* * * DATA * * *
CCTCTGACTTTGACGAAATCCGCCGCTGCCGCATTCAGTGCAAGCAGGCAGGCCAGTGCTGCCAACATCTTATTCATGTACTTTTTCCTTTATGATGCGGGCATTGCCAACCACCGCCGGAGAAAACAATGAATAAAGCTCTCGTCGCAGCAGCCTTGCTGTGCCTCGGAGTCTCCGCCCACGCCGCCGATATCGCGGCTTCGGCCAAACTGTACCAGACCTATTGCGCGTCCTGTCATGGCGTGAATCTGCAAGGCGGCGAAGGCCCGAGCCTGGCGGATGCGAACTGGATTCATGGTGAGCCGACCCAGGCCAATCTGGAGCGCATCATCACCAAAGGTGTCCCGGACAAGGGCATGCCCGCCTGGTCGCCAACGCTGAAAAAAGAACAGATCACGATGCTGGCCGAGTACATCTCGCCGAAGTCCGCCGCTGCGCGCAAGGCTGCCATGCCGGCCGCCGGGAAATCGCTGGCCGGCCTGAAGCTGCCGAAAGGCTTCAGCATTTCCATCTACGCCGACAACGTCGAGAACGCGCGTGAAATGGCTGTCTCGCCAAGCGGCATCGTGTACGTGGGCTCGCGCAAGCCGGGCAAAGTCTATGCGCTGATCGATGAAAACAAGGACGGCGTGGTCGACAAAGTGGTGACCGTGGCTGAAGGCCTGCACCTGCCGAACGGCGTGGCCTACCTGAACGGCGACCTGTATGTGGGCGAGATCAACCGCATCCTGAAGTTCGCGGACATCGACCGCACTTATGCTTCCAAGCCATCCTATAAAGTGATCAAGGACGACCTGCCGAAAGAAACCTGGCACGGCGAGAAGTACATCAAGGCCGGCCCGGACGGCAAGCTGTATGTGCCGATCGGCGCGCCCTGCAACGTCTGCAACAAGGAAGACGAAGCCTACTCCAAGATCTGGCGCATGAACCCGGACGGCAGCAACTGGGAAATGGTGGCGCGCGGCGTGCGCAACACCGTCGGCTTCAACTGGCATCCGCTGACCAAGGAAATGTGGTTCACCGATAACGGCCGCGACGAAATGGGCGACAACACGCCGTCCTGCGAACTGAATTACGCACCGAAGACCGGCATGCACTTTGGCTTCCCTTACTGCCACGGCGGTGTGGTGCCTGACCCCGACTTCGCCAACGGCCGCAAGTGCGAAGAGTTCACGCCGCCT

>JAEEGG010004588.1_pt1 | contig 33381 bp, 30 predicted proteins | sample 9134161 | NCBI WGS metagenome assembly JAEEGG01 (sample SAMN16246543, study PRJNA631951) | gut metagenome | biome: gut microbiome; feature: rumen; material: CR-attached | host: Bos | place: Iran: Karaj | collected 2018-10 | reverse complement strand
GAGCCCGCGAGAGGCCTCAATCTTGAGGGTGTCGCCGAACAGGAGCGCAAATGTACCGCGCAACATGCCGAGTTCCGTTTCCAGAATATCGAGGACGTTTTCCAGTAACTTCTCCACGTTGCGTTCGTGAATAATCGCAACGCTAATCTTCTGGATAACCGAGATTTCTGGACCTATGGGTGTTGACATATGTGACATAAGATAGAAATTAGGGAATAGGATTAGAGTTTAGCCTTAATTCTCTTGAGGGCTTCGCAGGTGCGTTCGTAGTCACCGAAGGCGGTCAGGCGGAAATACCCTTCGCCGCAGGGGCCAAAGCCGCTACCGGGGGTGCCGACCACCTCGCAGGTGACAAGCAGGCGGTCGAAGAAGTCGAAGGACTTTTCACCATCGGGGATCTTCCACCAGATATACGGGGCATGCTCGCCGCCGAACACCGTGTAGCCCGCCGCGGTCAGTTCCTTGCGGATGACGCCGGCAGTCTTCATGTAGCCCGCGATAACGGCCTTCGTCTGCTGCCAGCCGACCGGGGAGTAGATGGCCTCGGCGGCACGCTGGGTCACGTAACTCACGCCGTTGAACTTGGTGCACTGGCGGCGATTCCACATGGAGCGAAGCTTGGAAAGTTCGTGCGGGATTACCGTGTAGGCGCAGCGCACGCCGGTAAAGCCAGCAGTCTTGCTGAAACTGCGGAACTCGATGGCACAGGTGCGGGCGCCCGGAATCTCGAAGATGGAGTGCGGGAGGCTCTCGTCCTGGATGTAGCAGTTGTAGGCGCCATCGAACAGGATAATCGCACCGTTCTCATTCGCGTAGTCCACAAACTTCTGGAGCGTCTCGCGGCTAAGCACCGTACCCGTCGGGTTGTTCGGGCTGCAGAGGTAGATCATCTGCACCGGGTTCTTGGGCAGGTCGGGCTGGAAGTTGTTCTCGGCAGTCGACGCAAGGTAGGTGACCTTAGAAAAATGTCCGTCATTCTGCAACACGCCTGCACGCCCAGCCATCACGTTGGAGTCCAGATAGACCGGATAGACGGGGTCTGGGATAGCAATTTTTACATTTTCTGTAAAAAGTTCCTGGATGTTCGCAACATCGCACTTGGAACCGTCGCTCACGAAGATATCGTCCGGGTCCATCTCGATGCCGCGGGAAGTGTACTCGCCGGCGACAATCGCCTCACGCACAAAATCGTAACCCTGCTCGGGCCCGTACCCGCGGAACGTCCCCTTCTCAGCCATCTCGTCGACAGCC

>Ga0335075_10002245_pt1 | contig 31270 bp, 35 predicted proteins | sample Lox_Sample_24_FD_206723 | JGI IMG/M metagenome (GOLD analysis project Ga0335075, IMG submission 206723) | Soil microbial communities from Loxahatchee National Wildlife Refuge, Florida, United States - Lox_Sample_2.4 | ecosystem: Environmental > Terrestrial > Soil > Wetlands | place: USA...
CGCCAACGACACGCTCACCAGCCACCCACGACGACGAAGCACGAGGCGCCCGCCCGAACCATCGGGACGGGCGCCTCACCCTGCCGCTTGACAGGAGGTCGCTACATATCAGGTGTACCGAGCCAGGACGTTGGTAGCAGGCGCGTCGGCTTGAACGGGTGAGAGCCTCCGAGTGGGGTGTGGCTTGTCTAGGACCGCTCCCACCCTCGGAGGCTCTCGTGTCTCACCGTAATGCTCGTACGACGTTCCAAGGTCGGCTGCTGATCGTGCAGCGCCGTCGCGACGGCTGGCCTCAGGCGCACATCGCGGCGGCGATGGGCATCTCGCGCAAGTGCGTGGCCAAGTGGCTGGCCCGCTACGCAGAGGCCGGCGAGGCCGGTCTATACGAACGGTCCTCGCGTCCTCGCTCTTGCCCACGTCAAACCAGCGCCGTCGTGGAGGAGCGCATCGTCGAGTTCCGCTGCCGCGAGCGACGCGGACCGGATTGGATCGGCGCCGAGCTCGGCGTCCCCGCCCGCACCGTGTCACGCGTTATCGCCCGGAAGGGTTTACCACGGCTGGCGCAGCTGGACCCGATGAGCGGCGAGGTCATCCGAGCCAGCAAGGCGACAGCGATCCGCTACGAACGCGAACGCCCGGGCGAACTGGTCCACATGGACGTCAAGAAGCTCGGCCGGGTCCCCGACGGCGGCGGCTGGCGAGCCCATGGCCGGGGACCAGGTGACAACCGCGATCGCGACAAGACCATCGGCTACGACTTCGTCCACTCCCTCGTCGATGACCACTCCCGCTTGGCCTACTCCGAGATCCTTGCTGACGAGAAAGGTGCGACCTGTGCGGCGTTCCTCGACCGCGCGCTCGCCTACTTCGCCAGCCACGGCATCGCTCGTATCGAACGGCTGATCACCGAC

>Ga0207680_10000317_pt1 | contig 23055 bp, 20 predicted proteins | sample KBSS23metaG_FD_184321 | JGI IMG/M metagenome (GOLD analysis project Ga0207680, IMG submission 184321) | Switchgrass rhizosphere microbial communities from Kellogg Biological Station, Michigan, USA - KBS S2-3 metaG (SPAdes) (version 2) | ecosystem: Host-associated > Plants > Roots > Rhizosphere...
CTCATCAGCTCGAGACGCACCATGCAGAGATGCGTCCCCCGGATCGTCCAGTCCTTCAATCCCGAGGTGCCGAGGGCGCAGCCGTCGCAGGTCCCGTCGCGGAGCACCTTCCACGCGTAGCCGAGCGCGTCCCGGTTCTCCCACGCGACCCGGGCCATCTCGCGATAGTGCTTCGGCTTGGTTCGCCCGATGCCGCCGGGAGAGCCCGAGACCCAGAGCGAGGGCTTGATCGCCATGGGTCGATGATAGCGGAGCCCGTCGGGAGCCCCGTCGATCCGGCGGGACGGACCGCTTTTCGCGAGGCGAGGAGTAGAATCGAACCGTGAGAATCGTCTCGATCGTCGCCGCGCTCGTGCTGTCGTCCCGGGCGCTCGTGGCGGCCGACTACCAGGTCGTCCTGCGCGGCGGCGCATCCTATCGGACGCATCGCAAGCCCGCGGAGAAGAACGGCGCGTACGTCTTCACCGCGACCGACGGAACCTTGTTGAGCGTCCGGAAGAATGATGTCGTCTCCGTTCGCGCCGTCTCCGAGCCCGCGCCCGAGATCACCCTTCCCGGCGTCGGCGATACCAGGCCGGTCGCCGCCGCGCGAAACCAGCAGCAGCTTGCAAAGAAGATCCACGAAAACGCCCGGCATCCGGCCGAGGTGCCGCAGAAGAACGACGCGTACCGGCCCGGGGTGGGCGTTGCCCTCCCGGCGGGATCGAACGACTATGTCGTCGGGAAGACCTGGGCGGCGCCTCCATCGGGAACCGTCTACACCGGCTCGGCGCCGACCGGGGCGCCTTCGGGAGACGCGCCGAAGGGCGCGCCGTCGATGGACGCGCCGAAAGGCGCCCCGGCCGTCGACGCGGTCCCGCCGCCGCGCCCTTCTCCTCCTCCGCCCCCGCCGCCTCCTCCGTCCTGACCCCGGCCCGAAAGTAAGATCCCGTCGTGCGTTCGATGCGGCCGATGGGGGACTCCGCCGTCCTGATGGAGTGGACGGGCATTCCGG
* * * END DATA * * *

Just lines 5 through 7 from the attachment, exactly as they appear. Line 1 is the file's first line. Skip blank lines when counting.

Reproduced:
CGCCAACGACACGCTCACCAGCCACCCACGACGACGAAGCACGAGGCGCCCGCCCGAACCATCGGGACGGGCGCCTCACCCTGCCGCTTGACAGGAGGTCGCTACATATCAGGTGTACCGAGCCAGGACGTTGGTAGCAGGCGCGTCGGCTTGAACGGGTGAGAGCCTCCGAGTGGGGTGTGGCTTGTCTAGGACCGCTCCCACCCTCGGAGGCTCTCGTGTCTCACCGTAATGCTCGTACGACGTTCCAAGGTCGGCTGCTGATCGTGCAGCGCCGTCGCGACGGCTGGCCTCAGGCGCACATCGCGGCGGCGATGGGCATCTCGCGCAAGTGCGTGGCCAAGTGGCTGGCCCGCTACGCAGAGGCCGGCGAGGCCGGTCTATACGAACGGTCCTCGCGTCCTCGCTCTTGCCCACGTCAAACCAGCGCCGTCGTGGAGGAGCGCATCGTCGAGTTCCGCTGCCGCGAGCGACGCGGACCGGATTGGATCGGCGCCGAGCTCGGCGTCCCCGCCCGCACCGTGTCACGCGTTATCGCCCGGAAGGGTTTACCACGGCTGGCGCAGCTGGACCCGATGAGCGGCGAGGTCATCCGAGCCAGCAAGGCGACAGCGATCCGCTACGAACGCGAACGCCCGGGCGAACTGGTCCACATGGACGTCAAGAAGCTCGGCCGGGTCCCCGACGGCGGCGGCTGGCGAGCCCATGGCCGGGGACCAGGTGACAACCGCGATCGCGACAAGACCATCGGCTACGACTTCGTCCACTCCCTCGTCGATGACCACTCCCGCTTGGCCTACTCCGAGATCCTTGCTGACGAGAAAGGTGCGACCTGTGCGGCGTTCCTCGACCGCGCGCTCGCCTACTTCGCCAGCCACGGCATCGCTCGTATCGAACGGCTGATCACCGAC

>Ga0207680_10000317_pt1 | contig 23055 bp, 20 predicted proteins | sample KBSS23metaG_FD_184321 | JGI IMG/M metagenome (GOLD analysis project Ga0207680, IMG submission 184321) | Switchgrass rhizosphere microbial communities from Kellogg Biological Station, Michigan, USA - KBS S2-3 metaG (SPAdes) (version 2) | ecosystem: Host-associated > Plants > Roots > Rhizosphere...
CTCATCAGCTCGAGACGCACCATGCAGAGATGCGTCCCCCGGATCGTCCAGTCCTTCAATCCCGAGGTGCCGAGGGCGCAGCCGTCGCAGGTCCCGTCGCGGAGCACCTTCCACGCGTAGCCGAGCGCGTCCCGGTTCTCCCACGCGACCCGGGCCATCTCGCGATAGTGCTTCGGCTTGGTTCGCCCGATGCCGCCGGGAGAGCCCGAGACCCAGAGCGAGGGCTTGATCGCCATGGGTCGATGATAGCGGAGCCCGTCGGGAGCCCCGTCGATCCGGCGGGACGGACCGCTTTTCGCGAGGCGAGGAGTAGAATCGAACCGTGAGAATCGTCTCGATCGTCGCCGCGCTCGTGCTGTCGTCCCGGGCGCTCGTGGCGGCCGACTACCAGGTCGTCCTGCGCGGCGGCGCATCCTATCGGACGCATCGCAAGCCCGCGGAGAAGAACGGCGCGTACGTCTTCACCGCGACCGACGGAACCTTGTTGAGCGTCCGGAAGAATGATGTCGTCTCCGTTCGCGCCGTCTCCGAGCCCGCGCCCGAGATCACCCTTCCCGGCGTCGGCGATACCAGGCCGGTCGCCGCCGCGCGAAACCAGCAGCAGCTTGCAAAGAAGATCCACGAAAACGCCCGGCATCCGGCCGAGGTGCCGCAGAAGAACGACGCGTACCGGCCCGGGGTGGGCGTTGCCCTCCCGGCGGGATCGAACGACTATGTCGTCGGGAAGACCTGGGCGGCGCCTCCATCGGGAACCGTCTACACCGGCTCGGCGCCGACCGGGGCGCCTTCGGGAGACGCGCCGAAGGGCGCGCCGTCGATGGACGCGCCGAAAGGCGCCCCGGCCGTCGACGCGGTCCCGCCGCCGCGCCCTTCTCCTCCTCCGCCCCCGCCGCCTCCTCCGTCCTGACCCCGGCCCGAAAGTAAGATCCCGTCGTGCGTTCGATGCGGCCGATGGGGGACTCCGCCGTCCTGATGGAGTGGACGGGCATTCCGG